Annapolis blocks legitimate investment avenue

I've been doing a lot of research into investments lately. My conclusion has been that stocks are too risky because of electronic trading, bonds are too risky because politicians are incompetent, and traditional banks have next to zero return on investment.

I had heard of peer-to-peer lending in the past, but discovered today that it is quickly becoming a legitimate investment option. Returns start at 5 percent and grow linearly as risk increases. It operates essentially the way banks are supposed to: borrow at X percent, lend at Y percent and pocket the difference for arranging the transaction. Investors get paid monthly and can cash out at any time. Seemed too good to be true, but all of my research checked out OK.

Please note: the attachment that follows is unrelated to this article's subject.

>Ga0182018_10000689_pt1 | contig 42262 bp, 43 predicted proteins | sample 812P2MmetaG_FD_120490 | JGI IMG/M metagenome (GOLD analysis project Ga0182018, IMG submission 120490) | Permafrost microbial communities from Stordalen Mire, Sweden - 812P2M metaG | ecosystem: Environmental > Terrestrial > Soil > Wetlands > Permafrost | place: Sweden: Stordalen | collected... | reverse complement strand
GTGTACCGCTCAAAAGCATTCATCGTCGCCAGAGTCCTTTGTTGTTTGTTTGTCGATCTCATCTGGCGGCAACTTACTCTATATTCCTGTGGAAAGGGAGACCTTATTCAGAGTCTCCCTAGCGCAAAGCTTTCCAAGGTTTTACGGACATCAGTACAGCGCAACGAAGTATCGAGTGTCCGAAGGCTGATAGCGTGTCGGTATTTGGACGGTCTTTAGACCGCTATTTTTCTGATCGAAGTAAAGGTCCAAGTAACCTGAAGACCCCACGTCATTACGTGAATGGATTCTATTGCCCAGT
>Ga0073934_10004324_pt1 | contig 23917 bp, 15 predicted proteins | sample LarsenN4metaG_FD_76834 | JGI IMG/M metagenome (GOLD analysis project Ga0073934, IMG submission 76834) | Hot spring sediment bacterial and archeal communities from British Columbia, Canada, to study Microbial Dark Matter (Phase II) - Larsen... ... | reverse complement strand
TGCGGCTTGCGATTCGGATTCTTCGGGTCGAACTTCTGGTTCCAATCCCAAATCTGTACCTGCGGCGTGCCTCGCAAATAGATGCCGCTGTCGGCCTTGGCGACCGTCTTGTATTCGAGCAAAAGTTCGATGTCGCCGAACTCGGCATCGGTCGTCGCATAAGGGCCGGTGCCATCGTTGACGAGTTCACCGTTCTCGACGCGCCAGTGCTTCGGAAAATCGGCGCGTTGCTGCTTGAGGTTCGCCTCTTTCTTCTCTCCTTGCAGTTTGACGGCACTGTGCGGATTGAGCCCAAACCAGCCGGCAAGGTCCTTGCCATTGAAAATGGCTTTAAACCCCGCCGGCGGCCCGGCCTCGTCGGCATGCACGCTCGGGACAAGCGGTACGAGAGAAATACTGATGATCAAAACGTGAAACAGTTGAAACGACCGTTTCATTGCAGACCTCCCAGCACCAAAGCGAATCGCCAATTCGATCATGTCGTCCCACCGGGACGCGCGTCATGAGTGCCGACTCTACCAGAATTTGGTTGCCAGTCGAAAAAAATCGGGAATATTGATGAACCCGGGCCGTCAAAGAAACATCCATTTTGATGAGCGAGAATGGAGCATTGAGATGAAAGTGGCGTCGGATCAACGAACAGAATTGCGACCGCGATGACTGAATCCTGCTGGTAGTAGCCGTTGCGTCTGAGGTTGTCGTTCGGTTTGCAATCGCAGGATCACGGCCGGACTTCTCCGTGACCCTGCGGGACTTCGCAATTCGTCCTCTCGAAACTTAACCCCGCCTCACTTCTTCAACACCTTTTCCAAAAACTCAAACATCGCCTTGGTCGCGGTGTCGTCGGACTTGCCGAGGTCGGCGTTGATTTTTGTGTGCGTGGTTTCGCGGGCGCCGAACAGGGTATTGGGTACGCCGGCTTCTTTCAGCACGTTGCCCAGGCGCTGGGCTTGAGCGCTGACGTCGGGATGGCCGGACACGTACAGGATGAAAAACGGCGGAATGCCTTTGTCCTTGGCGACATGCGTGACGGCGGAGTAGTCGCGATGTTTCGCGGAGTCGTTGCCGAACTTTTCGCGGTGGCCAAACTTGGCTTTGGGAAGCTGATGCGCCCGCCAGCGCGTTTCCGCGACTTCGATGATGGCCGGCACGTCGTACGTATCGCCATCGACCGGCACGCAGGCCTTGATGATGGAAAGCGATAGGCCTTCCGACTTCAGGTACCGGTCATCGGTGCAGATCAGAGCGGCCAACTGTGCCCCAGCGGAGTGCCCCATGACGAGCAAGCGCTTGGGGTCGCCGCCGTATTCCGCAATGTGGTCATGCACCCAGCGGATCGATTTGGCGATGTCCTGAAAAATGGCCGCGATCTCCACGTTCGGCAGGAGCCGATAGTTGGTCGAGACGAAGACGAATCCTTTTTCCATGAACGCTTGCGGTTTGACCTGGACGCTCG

And then I saw that I can't do it because I live in Maryland. I can, however, take out a loan this way, which seems inconsistent. Are the politicians protecting me from losing money? Are they protecting the traditional banking system? Are they simply afraid of new things? Is the prohibition even constitutional? The Securities and Exchange Commission seems to be OK with it, so it can't be that much worse than the garbage Wall Street has been peddling lately.

In any case, this is money I earned and I should be able to spend it on any stupid thing I want. Yet it seems that Annapolis would rather I blow it on a giant television, a lavish wedding or (ideally) the slot machines at Arundel Mills than use it to help someone turn their lives around by consolidating their credit-card debts.

Greg Bush

Town Center

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